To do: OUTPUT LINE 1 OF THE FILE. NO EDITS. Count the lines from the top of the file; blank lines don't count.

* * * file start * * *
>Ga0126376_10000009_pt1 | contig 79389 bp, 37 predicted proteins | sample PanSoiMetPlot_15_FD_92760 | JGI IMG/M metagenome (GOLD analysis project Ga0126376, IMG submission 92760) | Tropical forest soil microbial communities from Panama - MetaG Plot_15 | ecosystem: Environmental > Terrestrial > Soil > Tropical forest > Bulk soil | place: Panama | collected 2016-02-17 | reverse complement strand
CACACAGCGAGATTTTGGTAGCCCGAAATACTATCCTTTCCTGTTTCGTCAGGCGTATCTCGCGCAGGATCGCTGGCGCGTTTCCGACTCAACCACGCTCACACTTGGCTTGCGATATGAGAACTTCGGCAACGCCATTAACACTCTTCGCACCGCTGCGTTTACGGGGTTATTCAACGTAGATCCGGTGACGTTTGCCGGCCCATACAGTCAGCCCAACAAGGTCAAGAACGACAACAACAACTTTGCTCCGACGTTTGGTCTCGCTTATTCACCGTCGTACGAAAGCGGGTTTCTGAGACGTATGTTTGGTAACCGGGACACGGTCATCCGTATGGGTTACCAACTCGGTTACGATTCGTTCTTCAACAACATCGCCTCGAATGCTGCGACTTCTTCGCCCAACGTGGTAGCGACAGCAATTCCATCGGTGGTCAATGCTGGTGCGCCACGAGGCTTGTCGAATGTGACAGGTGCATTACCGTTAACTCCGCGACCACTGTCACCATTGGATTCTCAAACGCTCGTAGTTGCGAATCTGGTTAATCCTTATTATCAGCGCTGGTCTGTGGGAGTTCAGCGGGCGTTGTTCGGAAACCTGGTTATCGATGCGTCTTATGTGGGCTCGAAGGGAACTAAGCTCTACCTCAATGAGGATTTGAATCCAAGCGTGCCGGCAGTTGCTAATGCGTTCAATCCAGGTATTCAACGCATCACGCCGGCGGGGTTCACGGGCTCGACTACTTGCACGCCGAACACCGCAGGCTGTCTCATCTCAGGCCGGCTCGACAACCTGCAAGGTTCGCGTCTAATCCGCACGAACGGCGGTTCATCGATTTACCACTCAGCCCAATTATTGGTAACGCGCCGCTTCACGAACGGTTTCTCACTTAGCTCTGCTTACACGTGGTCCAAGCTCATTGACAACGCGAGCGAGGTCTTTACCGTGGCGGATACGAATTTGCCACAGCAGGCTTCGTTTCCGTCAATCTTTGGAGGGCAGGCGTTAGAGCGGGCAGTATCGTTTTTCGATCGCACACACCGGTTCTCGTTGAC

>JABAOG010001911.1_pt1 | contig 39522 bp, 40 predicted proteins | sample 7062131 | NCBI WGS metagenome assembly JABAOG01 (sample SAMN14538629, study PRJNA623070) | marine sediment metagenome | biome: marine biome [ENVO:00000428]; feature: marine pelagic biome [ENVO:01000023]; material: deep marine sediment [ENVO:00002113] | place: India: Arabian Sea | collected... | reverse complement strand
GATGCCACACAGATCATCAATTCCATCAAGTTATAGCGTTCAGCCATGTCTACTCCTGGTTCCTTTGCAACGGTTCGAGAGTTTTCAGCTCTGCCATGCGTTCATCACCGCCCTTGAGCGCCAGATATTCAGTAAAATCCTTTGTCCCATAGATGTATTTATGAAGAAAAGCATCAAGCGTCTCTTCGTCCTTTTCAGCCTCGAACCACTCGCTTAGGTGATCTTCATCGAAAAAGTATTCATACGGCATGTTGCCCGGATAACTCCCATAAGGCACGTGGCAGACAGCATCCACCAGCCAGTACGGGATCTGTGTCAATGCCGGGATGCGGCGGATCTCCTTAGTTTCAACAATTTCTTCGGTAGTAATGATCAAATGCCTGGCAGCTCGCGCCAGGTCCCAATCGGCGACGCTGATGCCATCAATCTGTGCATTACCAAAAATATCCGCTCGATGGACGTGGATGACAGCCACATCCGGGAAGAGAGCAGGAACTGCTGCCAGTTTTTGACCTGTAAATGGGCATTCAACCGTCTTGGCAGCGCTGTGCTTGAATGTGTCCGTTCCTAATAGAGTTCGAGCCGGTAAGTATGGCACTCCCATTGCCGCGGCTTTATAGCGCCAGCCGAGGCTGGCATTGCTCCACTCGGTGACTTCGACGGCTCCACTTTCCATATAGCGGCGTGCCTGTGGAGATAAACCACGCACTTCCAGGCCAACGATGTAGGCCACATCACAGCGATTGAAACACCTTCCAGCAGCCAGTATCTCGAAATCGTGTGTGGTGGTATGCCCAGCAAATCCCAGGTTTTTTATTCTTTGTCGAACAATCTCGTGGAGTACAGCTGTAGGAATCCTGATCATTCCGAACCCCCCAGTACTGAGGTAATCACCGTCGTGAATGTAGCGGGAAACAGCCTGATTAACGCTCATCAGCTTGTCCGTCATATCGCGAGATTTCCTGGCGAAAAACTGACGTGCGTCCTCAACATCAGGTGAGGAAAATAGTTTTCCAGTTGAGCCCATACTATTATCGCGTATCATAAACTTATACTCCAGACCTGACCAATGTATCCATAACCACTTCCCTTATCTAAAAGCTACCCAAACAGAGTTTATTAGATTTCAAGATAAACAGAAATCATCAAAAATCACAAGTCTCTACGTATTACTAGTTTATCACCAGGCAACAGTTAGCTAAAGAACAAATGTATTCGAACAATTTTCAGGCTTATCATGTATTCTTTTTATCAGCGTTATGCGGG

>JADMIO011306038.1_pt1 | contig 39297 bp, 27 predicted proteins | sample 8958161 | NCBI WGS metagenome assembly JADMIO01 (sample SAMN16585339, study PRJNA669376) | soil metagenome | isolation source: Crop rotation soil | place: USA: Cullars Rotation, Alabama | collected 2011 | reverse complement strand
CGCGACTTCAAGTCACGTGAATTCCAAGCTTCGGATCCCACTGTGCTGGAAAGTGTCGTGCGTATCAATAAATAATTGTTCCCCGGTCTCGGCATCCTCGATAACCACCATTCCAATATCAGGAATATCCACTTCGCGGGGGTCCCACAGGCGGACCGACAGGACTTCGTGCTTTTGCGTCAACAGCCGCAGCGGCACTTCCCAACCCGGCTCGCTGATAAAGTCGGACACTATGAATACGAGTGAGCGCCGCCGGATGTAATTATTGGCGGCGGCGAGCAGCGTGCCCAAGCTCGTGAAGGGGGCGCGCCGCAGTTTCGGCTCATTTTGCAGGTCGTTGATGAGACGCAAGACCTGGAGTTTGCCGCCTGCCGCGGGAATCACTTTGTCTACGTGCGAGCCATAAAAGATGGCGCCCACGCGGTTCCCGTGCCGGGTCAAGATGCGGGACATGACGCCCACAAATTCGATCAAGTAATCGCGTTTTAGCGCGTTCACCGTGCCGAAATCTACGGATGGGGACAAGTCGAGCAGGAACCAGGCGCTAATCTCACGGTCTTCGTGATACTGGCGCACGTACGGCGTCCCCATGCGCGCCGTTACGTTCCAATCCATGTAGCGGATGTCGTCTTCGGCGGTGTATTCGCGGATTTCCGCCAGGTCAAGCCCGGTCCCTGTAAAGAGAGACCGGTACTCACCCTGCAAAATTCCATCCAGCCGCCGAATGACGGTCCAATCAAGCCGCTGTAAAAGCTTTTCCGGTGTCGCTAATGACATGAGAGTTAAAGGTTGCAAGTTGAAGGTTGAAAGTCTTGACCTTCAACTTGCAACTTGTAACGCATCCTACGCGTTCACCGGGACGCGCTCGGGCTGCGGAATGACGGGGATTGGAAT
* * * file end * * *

>Ga0126376_10000009_pt1 | contig 79389 bp, 37 predicted proteins | sample PanSoiMetPlot_15_FD_92760 | JGI IMG/M metagenome (GOLD analysis project Ga0126376, IMG submission 92760) | Tropical forest soil microbial communities from Panama - MetaG Plot_15 | ecosystem: Environmental > Terrestrial > Soil > Tropical forest > Bulk soil | place: Panama | collected 2016-02-17 | reverse complement strand